With the conclusion of a legislative committee’s investigation of University of Texas System Regent Wallace Hall on the horizon, if not imminent, the panel is likely to wrap up its sessions without hearing from the man at the center of the inquiry.
“It’s my desire that we conclude our investigation by the end of the year,” state Rep. Dan Flynn, R-Van, the co-chairman of House Select Committee on Transparency in State Agency Operations, said Tuesday.
On Wednesday, the panel will begin its latest round of hearings on allegations that Hall had misused his office to conduct what some lawmakers have deemed a “witch hunt” to oust University of Texas at Austin President Bill Powers. Hall’s requests for information from UT-Austin have yielded more than 800,000 documents, putting significant strain on the school's staff, according to university officials.
Hall has said he was fulfilling his duties as a regent by digging into potential malfeasance and misconduct at the university, including alleged favoritism in the admissions process.
Flynn said that after the committee concludes its investigation, members would determine the ultimate course of action, including a determination of whether Hall's actions are impeachable. Because no regent has ever been impeached in Texas history, and state statutes don't directly address the issue, the standard is entirely up to the regents.
After holding a series of hearings on the matter over the recent months, the group is scheduled to meet on Wednesday and Thursday, and no additional hearings have been announced. And in light of Hall’s decision to decline an invitation from the committee’s co-chairs to testify without a subpoena, it is possible the panel will only meet for one day this week.
“Unless Wallace Hall has a change of heart and wants to show up, we won’t be there on Thursday,” Rusty Hardin, the Houston attorney who is serving as the committee’s special counsel, said Tuesday.
The witnesses expected to testify Wednesday include former UT System Board Chairman Scott Caven, former UT System Regent John Barnhill, UT System Chancellor Francisco Cigarroa and Powers.
The testimony of Cigarroa and Powers, both of whom were subpoenaed by the committee, will receive particular scrutiny in light of a recent board meeting at which Powers’ job was up for discussion and was nearly put to a vote.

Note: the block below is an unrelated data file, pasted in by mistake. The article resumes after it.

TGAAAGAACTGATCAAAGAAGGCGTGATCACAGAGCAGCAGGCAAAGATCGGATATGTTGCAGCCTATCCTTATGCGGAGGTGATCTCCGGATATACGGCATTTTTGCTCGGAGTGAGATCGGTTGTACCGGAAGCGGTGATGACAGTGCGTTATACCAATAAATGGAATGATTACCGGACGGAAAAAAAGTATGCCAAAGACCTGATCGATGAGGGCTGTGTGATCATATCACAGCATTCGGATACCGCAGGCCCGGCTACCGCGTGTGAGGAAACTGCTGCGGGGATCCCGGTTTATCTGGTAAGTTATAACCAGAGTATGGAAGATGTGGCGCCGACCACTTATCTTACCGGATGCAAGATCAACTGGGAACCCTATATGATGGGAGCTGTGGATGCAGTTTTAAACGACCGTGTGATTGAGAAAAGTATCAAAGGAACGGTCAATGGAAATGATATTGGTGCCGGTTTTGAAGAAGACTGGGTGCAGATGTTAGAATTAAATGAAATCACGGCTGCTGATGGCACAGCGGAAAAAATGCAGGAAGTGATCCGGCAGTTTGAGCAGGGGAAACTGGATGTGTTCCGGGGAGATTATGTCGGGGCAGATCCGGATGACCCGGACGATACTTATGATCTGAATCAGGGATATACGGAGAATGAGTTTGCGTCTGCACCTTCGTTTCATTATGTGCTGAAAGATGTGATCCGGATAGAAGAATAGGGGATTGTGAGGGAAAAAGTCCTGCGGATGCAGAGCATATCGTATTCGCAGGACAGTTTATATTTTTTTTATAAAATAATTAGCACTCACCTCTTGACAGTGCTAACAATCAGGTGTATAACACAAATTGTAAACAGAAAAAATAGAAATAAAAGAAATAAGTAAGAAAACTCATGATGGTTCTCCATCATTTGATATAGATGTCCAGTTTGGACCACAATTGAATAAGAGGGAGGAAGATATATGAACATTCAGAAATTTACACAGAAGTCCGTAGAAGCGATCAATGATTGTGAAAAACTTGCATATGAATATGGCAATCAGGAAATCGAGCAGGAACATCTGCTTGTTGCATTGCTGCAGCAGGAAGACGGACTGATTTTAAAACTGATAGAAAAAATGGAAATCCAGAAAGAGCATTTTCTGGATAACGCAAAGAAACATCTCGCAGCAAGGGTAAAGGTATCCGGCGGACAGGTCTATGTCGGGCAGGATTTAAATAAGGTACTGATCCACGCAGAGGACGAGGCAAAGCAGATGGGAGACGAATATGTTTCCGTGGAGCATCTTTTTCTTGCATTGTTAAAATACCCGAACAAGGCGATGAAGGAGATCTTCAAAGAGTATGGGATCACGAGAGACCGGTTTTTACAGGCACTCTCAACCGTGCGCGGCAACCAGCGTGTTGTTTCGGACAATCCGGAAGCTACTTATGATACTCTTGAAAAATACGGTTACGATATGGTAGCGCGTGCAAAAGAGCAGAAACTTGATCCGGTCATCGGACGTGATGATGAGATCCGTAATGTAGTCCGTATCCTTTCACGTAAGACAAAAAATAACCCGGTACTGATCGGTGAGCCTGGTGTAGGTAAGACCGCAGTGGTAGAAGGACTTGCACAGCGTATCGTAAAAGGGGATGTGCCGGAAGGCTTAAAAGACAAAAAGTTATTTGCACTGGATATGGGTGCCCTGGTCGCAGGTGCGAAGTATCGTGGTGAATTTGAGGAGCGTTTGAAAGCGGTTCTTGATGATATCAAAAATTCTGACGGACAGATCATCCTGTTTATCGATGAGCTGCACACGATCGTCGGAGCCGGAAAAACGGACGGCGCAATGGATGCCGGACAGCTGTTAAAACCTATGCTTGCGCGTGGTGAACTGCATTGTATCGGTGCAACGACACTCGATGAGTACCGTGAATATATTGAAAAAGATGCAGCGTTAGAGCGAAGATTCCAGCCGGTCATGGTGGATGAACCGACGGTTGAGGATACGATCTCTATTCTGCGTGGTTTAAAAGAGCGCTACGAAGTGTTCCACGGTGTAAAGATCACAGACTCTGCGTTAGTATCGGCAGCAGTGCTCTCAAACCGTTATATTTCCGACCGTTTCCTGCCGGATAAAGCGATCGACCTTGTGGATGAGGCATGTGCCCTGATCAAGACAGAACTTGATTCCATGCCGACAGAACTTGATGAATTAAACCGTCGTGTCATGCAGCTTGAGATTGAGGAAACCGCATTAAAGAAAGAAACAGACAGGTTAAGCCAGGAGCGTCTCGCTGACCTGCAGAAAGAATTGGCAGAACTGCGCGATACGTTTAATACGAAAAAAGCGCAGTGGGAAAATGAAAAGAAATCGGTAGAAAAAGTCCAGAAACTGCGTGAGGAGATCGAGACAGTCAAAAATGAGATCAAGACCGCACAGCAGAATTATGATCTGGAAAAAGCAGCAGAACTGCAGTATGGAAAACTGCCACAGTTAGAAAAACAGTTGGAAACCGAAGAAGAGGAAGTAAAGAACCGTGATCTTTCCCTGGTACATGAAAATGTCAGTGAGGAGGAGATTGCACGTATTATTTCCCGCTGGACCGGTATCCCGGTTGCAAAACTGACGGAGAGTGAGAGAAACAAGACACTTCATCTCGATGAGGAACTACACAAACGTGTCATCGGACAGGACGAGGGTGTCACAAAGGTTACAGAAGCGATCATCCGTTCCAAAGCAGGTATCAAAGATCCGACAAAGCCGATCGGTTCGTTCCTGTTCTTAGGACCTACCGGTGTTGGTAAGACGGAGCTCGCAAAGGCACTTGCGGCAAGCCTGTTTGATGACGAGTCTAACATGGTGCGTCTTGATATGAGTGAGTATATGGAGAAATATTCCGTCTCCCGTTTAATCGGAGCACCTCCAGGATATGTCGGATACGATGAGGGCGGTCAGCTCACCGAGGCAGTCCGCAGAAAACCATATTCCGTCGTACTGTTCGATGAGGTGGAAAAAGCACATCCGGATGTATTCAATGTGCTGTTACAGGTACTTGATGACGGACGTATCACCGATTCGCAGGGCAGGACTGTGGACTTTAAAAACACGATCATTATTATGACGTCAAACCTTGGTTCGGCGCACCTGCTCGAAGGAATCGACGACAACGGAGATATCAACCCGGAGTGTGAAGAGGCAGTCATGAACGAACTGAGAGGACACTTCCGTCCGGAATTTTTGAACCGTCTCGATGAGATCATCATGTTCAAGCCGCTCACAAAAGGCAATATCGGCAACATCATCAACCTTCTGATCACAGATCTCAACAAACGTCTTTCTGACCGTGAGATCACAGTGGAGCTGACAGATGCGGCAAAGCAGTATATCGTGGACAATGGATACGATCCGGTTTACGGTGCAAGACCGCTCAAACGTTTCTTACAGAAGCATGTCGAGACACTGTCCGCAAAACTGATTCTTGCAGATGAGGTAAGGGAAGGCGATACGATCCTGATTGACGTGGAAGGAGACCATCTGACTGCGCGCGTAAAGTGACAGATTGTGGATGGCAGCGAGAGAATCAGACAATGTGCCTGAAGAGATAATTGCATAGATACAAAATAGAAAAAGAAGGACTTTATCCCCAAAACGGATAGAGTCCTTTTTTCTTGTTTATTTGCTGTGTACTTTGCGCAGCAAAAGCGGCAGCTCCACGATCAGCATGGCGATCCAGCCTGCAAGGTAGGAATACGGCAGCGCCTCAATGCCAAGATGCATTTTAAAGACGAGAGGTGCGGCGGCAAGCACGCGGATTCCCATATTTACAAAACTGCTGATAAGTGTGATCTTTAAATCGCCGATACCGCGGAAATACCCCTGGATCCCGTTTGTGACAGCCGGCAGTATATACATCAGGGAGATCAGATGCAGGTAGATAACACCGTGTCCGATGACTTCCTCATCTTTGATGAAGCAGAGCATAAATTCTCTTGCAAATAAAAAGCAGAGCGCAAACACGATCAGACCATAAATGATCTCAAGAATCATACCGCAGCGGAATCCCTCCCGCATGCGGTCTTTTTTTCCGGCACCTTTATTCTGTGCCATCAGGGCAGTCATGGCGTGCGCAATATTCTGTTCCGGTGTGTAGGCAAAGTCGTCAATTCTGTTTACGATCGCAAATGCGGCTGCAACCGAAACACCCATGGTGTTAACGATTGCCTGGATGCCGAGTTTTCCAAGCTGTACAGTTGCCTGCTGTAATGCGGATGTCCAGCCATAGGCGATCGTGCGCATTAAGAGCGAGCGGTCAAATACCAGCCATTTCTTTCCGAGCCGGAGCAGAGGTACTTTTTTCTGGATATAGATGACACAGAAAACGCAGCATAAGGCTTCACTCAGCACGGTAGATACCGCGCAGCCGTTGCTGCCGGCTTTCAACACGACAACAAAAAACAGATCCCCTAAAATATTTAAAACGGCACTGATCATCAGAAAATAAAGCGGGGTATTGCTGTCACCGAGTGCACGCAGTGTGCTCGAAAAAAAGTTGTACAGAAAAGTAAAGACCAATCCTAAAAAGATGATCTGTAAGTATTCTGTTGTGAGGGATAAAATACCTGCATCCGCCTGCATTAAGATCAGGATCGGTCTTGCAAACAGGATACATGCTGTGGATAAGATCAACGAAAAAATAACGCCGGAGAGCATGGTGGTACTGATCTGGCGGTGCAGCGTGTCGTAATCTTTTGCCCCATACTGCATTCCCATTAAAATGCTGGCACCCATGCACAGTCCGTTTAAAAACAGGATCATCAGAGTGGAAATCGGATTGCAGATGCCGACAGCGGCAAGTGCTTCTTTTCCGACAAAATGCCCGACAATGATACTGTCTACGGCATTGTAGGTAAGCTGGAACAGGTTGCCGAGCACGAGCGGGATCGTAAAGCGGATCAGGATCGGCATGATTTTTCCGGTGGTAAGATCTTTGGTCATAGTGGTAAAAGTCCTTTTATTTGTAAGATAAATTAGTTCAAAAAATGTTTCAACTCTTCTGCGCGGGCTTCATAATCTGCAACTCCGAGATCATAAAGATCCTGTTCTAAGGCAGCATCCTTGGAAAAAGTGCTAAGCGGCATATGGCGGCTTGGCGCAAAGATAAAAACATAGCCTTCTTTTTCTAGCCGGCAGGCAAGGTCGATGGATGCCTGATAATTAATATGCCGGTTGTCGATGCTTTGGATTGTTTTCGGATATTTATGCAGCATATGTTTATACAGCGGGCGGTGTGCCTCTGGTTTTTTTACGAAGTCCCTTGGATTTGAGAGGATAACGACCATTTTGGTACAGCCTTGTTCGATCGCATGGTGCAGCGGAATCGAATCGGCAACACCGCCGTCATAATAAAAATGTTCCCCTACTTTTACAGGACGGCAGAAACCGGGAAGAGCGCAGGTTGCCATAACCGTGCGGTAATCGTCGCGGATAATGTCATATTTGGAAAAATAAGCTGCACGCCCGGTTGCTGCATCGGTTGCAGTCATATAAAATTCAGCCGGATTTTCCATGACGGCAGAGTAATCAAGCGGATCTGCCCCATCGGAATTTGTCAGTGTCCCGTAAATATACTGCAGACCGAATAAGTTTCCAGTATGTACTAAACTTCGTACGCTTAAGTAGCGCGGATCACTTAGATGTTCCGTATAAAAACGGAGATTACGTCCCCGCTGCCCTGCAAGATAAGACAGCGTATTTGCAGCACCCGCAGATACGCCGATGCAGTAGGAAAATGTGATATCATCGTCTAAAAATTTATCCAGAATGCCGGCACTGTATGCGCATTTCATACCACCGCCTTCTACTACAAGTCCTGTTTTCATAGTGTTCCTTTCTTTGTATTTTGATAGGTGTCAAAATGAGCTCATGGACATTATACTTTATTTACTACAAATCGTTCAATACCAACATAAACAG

Cigarroa read a recommendation to the board that Powers remain president of UT-Austin, but he added that their relationship and Powers’ relationship with board members and system administrators had been “significantly strained.”
"The main reason for the strain,” Cigarroa said, “is that Bill and I would agree upon certain principles, and I would act on those principles, but then Bill Powers would often convey a message of misalignment, leading to conflict between UT System administration and the University of Texas at Austin."
While noting that Powers has significant support from students, faculty and alumni, Cigarroa also said that maintaining Powers’ presidential appointment “would require good citizenship, respect for one another, a commitment to rebuilding trust among us, cooperation with the University of Texas System, as well as in system-wide initiatives and important inquiries, and the continued advancement of excellence."
There is a sense among those who have watched the situation closely that the recent “nondecision decision” — the UT board never voted on Cigarroa’s recommendation to keep Powers around — could be a significant step toward quelling the controversy that has surrounded the system and its flagship institution for nearly three years.
But it is possible that the impeachment hearings could stir things up again.
Jenifer Sarver, a spokeswoman for the Texas Coalition for Excellence in Higher Education, a group of higher ed observers — including Caven and Barnhill — that formed in 2011 and has been supportive of Powers, said she did not believe the president, by testifying, was at risk of running afoul of Cigarroa’s guidelines.
“I think the only thing he’s at risk of is telling the truth,” Sarver said, “and if that in any way doesn’t align with what the system has to say, then that’s not through any fault of his own. And I would imagine the committee is not interested in fueling further fire between the chancellor and the president.”
Sarver said the hearings were still important because the question of the proper role and behavior of regents had yet to be settled.
“Bill Powers has become a bit of a figurehead for this overall debate,” she said, “but it’s always been much more than just about his job.”
Hardin agreed. “The committee’s focus was never to protect Powers’ job,” he said. “There was obviously considerable legislative support for Powers, but that’s not what this is about. This is about what Hall did and whether or not it met the acceptable standard for conduct by a regent.”
If the committee opts not — or does not manage — to wrap up its business by the end of 2013, it will have to extend Hardin’s contract, which expires at the end of the month.